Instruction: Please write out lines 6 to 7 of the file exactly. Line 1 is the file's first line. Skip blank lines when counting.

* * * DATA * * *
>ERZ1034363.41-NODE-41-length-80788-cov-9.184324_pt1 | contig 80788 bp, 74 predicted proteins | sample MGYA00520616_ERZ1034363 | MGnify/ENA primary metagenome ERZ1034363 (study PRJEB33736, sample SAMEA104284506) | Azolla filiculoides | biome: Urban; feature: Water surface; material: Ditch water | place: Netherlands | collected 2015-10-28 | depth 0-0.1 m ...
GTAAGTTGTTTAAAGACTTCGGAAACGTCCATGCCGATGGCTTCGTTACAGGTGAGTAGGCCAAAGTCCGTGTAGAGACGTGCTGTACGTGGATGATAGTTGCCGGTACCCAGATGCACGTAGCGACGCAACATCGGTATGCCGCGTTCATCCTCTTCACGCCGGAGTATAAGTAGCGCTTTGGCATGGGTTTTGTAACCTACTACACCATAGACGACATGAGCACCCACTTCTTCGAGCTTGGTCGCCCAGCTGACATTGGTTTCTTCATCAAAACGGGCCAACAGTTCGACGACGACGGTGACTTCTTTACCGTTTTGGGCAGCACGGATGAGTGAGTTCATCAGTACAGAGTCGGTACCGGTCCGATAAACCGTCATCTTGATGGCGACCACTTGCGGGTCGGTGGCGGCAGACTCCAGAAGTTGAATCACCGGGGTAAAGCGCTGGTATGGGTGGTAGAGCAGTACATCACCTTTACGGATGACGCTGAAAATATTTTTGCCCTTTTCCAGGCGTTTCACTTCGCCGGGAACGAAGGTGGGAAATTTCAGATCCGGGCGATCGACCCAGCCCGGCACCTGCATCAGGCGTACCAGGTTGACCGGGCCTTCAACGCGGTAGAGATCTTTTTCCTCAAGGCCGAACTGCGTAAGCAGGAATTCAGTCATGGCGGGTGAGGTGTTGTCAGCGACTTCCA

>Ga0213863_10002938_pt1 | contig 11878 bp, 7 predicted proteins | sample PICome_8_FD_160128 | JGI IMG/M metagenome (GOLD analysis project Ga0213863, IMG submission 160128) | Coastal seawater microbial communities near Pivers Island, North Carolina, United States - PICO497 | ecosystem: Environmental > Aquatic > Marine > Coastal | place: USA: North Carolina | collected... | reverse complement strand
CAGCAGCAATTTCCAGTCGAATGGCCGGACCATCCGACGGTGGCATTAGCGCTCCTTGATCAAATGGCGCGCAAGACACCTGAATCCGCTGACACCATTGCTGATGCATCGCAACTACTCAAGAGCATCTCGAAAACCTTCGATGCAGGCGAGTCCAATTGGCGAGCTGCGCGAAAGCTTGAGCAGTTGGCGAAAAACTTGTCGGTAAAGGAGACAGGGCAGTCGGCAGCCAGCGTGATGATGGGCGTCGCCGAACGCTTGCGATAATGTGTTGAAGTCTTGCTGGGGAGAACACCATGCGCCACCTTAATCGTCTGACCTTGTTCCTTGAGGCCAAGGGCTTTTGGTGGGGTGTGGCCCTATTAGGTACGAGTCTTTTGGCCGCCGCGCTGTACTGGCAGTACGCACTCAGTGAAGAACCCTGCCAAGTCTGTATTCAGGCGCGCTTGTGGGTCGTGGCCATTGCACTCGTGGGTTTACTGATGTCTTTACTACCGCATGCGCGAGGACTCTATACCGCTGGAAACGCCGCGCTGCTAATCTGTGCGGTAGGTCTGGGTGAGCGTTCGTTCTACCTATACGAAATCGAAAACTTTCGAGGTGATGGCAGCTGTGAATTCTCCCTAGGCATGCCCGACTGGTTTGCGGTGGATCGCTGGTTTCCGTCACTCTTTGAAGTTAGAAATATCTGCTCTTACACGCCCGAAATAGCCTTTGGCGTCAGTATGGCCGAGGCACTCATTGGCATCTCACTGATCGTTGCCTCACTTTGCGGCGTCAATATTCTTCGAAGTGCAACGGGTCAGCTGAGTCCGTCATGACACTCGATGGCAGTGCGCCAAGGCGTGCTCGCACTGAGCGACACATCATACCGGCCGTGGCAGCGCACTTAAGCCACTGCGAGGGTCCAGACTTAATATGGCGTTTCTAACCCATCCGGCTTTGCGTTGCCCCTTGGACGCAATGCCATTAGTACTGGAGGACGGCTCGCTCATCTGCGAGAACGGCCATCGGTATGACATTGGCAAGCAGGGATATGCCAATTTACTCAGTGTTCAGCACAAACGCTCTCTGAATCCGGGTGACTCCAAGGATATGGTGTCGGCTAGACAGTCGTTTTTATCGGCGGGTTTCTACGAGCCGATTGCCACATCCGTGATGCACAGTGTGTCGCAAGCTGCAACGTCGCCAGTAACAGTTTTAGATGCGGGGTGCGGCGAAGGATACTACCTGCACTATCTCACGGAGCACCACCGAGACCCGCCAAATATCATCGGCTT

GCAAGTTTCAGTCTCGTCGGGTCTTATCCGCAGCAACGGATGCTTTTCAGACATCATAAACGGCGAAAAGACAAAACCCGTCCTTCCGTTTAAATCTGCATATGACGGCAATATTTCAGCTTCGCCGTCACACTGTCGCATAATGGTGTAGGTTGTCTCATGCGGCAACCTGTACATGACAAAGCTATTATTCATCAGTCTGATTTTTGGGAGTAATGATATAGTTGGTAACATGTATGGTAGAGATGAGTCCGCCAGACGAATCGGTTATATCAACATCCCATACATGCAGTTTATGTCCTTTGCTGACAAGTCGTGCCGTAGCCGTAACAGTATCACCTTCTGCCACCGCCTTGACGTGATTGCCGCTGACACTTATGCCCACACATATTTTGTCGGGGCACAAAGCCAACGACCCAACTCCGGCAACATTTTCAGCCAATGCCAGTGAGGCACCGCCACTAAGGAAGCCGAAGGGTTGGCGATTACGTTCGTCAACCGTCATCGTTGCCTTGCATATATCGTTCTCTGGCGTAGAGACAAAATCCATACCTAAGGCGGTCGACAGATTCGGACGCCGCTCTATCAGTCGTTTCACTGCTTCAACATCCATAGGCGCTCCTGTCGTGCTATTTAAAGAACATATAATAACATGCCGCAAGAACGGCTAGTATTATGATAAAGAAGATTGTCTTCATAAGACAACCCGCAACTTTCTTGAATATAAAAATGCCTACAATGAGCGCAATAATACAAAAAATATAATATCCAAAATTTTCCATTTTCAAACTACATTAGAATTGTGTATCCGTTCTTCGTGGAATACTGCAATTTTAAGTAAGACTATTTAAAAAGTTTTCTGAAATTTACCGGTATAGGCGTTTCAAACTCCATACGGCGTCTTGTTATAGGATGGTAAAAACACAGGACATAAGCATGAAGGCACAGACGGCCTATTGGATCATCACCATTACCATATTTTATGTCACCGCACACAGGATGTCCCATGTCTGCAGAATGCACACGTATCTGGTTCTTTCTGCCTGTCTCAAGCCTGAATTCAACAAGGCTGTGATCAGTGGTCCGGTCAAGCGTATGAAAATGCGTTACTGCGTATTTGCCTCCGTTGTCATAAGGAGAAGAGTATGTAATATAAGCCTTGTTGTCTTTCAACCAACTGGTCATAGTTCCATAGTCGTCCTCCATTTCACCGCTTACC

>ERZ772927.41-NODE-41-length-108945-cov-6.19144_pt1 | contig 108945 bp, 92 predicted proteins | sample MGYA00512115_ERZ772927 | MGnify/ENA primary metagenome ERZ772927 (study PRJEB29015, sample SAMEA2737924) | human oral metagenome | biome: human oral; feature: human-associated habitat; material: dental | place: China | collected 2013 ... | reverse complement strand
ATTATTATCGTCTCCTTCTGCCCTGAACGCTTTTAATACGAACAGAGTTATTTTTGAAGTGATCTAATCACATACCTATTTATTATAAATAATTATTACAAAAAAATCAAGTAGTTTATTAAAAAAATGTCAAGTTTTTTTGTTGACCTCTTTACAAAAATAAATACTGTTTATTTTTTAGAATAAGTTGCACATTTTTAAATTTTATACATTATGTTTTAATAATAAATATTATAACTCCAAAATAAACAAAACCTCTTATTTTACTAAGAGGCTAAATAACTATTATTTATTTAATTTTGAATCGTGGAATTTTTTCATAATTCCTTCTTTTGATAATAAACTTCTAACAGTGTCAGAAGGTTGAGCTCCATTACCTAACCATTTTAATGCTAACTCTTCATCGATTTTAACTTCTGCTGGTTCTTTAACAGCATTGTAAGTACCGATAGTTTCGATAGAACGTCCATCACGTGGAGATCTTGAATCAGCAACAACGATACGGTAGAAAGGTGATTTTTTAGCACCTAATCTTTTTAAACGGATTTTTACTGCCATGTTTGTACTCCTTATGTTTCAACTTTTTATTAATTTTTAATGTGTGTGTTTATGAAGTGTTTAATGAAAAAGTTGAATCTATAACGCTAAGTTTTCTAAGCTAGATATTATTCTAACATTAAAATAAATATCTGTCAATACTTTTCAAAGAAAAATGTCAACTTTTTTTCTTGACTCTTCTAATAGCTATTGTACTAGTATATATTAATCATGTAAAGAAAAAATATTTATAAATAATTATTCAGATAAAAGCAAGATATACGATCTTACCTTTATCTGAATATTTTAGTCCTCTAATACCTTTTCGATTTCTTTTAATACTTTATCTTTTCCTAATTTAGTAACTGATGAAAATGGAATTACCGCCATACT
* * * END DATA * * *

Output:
>ERZ772927.41-NODE-41-length-108945-cov-6.19144_pt1 | contig 108945 bp, 92 predicted proteins | sample MGYA00512115_ERZ772927 | MGnify/ENA primary metagenome ERZ772927 (study PRJEB29015, sample SAMEA2737924) | human oral metagenome | biome: human oral; feature: human-associated habitat; material: dental | place: China | collected 2013 ... | reverse complement strand
ATTATTATCGTCTCCTTCTGCCCTGAACGCTTTTAATACGAACAGAGTTATTTTTGAAGTGATCTAATCACATACCTATTTATTATAAATAATTATTACAAAAAAATCAAGTAGTTTATTAAAAAAATGTCAAGTTTTTTTGTTGACCTCTTTACAAAAATAAATACTGTTTATTTTTTAGAATAAGTTGCACATTTTTAAATTTTATACATTATGTTTTAATAATAAATATTATAACTCCAAAATAAACAAAACCTCTTATTTTACTAAGAGGCTAAATAACTATTATTTATTTAATTTTGAATCGTGGAATTTTTTCATAATTCCTTCTTTTGATAATAAACTTCTAACAGTGTCAGAAGGTTGAGCTCCATTACCTAACCATTTTAATGCTAACTCTTCATCGATTTTAACTTCTGCTGGTTCTTTAACAGCATTGTAAGTACCGATAGTTTCGATAGAACGTCCATCACGTGGAGATCTTGAATCAGCAACAACGATACGGTAGAAAGGTGATTTTTTAGCACCTAATCTTTTTAAACGGATTTTTACTGCCATGTTTGTACTCCTTATGTTTCAACTTTTTATTAATTTTTAATGTGTGTGTTTATGAAGTGTTTAATGAAAAAGTTGAATCTATAACGCTAAGTTTTCTAAGCTAGATATTATTCTAACATTAAAATAAATATCTGTCAATACTTTTCAAAGAAAAATGTCAACTTTTTTTCTTGACTCTTCTAATAGCTATTGTACTAGTATATATTAATCATGTAAAGAAAAAATATTTATAAATAATTATTCAGATAAAAGCAAGATATACGATCTTACCTTTATCTGAATATTTTAGTCCTCTAATACCTTTTCGATTTCTTTTAATACTTTATCTTTTCCTAATTTAGTAACTGATGAAAATGGAATTACCGCCATACT